One subtlety: if you give a new bookmark the same name as an old one, Emacs assumes you just want to move the bookmark, even if it was formerly in another file. So remember to make bookmark names unique unless you are really trying to move them.

Moving to a Bookmark

To move to a bookmark, press C-x r b (for bookmark-jump). Type the bookmark's name, or type the first few letters and press Tab. Emacs either finishes the bookmark's name or gives you a window of possible choices. Press Enter after the bookmark's name appears. Emacs retrieves the file and places the cursor at the bookmark location; the file is retrieved no matter how complicated its path is.

With menus, there's an easier way to move to a bookmark. When you select Edit Bookmarks Jump to Bookmark, Emacs displays a window of available bookmarks. Select the bookmark you want, and Emacs displays the file with the cursor in the bookmark's position. This is useful if you have set many bookmarks, but we prefer to stick with the keyboard as much as possible.

Renaming and Deleting Bookmarks

You may find that you made the name of your bookmark too generic; current project may be too vague if you are juggling projects and the one in your hand is the current one. To rename a bookmark, type M-x bookmark-rename. If you do the renaming from the keyboard, Emacs prompts Old bookmark name: and you type the old name and press Enter. (If you use the menus, you select the old name from a window instead.) Then Emacs asks, New name: and you type the new name and press Enter, all very straightforwardly. Renaming a bookmark does just that and nothing else: it doesn't change the bookmark's location or its contents; it simply changes its name.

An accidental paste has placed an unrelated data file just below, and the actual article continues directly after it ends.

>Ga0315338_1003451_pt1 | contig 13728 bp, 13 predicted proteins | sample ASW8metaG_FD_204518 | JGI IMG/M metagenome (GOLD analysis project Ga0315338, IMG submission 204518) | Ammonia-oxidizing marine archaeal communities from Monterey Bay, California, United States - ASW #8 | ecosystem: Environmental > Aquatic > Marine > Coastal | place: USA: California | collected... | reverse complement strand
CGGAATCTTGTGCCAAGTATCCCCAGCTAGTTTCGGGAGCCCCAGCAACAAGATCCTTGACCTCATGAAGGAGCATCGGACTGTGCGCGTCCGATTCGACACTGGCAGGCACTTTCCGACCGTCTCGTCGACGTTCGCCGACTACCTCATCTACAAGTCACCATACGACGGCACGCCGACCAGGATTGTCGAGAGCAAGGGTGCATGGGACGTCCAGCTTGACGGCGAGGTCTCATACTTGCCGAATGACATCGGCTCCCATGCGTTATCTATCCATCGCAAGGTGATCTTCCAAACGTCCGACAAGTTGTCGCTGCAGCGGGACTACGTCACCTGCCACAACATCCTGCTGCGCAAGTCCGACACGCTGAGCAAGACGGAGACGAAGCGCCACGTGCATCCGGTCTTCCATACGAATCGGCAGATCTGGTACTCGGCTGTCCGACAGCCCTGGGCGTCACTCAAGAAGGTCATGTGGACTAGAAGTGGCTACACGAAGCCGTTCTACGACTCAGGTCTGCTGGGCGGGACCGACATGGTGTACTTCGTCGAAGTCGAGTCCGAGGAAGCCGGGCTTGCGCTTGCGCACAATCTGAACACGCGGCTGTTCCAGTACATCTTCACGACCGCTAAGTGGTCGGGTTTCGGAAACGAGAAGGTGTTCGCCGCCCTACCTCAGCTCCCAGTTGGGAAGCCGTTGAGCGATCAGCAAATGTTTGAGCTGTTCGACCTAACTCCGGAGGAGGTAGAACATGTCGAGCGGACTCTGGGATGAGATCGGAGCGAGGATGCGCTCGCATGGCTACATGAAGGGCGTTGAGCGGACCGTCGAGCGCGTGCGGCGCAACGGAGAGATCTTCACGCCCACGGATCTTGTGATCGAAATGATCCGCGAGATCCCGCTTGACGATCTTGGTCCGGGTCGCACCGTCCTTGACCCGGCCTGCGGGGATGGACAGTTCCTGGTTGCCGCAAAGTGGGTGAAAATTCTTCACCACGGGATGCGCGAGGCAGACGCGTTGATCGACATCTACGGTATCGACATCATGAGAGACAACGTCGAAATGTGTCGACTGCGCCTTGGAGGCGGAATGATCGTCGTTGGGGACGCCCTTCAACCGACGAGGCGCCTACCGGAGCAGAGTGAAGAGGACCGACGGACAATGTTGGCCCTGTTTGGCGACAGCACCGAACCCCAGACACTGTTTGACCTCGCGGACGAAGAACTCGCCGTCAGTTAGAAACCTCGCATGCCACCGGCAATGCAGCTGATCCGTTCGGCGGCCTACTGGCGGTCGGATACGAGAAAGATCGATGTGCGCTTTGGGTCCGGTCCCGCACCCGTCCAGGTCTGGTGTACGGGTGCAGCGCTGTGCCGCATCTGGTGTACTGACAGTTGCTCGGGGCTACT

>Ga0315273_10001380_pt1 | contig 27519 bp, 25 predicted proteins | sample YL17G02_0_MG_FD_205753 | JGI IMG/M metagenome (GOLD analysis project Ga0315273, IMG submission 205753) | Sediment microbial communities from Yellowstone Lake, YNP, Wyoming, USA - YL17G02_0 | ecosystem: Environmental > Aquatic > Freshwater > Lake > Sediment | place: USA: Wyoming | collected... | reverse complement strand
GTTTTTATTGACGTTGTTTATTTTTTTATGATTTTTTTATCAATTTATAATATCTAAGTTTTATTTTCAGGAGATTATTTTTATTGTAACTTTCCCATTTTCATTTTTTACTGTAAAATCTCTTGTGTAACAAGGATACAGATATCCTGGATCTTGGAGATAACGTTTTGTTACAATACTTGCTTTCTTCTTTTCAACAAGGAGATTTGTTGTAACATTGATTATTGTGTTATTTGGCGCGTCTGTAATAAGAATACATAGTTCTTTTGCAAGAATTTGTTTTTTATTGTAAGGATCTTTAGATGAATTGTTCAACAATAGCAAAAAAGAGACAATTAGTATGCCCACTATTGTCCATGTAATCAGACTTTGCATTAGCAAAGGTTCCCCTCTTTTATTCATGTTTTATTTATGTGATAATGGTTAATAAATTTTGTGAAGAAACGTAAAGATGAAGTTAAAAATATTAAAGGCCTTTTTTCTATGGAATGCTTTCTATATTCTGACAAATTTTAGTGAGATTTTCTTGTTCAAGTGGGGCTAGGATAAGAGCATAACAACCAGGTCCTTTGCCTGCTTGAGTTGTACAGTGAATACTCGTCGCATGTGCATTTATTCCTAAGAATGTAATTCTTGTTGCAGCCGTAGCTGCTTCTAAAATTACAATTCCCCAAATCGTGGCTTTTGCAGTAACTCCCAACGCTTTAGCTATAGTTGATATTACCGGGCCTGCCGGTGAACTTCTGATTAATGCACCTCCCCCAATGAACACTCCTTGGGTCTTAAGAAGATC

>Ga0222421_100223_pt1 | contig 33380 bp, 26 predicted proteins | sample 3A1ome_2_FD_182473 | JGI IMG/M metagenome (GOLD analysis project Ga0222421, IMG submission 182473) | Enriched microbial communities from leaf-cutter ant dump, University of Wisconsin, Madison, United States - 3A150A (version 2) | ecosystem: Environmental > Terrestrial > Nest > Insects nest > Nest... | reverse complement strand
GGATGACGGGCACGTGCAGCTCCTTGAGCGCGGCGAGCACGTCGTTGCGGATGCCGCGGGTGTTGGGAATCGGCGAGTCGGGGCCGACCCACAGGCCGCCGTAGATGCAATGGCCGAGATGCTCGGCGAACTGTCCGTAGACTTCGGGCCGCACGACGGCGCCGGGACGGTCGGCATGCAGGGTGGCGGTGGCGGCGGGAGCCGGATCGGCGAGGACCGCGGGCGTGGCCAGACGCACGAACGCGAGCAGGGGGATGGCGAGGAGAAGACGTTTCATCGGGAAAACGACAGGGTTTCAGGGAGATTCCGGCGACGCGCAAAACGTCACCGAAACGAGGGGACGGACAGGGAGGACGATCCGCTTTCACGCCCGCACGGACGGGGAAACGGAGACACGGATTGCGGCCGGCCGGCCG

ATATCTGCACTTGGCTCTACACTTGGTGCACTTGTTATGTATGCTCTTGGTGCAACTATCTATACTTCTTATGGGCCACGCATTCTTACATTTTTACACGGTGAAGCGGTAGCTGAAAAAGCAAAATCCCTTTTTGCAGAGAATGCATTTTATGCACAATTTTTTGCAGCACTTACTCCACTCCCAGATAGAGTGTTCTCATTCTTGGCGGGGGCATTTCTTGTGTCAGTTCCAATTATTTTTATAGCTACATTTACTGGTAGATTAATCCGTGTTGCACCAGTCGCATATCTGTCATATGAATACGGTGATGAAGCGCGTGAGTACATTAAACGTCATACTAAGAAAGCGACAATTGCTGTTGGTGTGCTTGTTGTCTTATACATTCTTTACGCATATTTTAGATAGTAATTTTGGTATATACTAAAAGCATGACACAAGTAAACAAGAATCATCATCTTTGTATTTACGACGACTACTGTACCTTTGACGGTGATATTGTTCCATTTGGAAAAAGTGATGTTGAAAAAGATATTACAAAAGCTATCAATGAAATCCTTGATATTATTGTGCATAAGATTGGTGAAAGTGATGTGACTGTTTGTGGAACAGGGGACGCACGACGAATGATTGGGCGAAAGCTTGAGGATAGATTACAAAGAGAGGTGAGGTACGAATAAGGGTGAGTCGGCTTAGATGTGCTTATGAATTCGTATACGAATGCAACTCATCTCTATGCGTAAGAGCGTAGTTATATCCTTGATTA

To delete a bookmark, press M-x bookmark-delete. Type the name of the bookmark to delete or select it with the mouse. Deleting a bookmark doesn't in any way affect the file that was marked.

This discussion brings up an interesting question. What happens if you delete text in a file in which you've put a bookmark? Because a bookmark points to a position in a file and not to a piece of text, the bookmark stays in the same place after the text is deleted, just as the cursor remains in the same place after you delete several paragraphs. This fact is more intuitive than it sounds. You don't delete bookmarks by deleting marked text. Let's say you have a file with four lines. You bookmark the third line, then later delete lines two through four. When you jump to that bookmark again, it appears after the first line, the end of the file.